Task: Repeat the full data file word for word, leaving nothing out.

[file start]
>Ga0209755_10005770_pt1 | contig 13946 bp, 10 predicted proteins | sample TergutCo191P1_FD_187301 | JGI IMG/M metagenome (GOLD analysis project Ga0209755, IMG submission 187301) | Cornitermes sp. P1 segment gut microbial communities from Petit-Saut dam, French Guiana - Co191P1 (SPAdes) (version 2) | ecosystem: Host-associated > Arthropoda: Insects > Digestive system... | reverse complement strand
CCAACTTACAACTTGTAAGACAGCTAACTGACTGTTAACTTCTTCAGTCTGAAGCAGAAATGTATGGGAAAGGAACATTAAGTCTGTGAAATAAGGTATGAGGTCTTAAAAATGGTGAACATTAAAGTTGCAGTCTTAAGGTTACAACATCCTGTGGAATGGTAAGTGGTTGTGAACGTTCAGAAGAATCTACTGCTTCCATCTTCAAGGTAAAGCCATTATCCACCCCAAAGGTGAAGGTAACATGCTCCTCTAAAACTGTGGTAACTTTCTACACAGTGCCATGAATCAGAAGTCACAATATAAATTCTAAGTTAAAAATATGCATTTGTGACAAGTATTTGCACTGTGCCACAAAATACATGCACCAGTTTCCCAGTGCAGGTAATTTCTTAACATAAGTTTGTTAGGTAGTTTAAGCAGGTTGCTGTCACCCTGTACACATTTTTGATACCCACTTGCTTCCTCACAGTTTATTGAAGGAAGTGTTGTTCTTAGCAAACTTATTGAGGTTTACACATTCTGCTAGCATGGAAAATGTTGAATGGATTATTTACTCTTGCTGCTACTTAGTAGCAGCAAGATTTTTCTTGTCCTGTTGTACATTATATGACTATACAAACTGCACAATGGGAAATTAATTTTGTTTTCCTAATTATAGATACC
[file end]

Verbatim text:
>Ga0209755_10005770_pt1 | contig 13946 bp, 10 predicted proteins | sample TergutCo191P1_FD_187301 | JGI IMG/M metagenome (GOLD analysis project Ga0209755, IMG submission 187301) | Cornitermes sp. P1 segment gut microbial communities from Petit-Saut dam, French Guiana - Co191P1 (SPAdes) (version 2) | ecosystem: Host-associated > Arthropoda: Insects > Digestive system... | reverse complement strand
CCAACTTACAACTTGTAAGACAGCTAACTGACTGTTAACTTCTTCAGTCTGAAGCAGAAATGTATGGGAAAGGAACATTAAGTCTGTGAAATAAGGTATGAGGTCTTAAAAATGGTGAACATTAAAGTTGCAGTCTTAAGGTTACAACATCCTGTGGAATGGTAAGTGGTTGTGAACGTTCAGAAGAATCTACTGCTTCCATCTTCAAGGTAAAGCCATTATCCACCCCAAAGGTGAAGGTAACATGCTCCTCTAAAACTGTGGTAACTTTCTACACAGTGCCATGAATCAGAAGTCACAATATAAATTCTAAGTTAAAAATATGCATTTGTGACAAGTATTTGCACTGTGCCACAAAATACATGCACCAGTTTCCCAGTGCAGGTAATTTCTTAACATAAGTTTGTTAGGTAGTTTAAGCAGGTTGCTGTCACCCTGTACACATTTTTGATACCCACTTGCTTCCTCACAGTTTATTGAAGGAAGTGTTGTTCTTAGCAAACTTATTGAGGTTTACACATTCTGCTAGCATGGAAAATGTTGAATGGATTATTTACTCTTGCTGCTACTTAGTAGCAGCAAGATTTTTCTTGTCCTGTTGTACATTATATGACTATACAAACTGCACAATGGGAAATTAATTTTGTTTTCCTAATTATAGATACC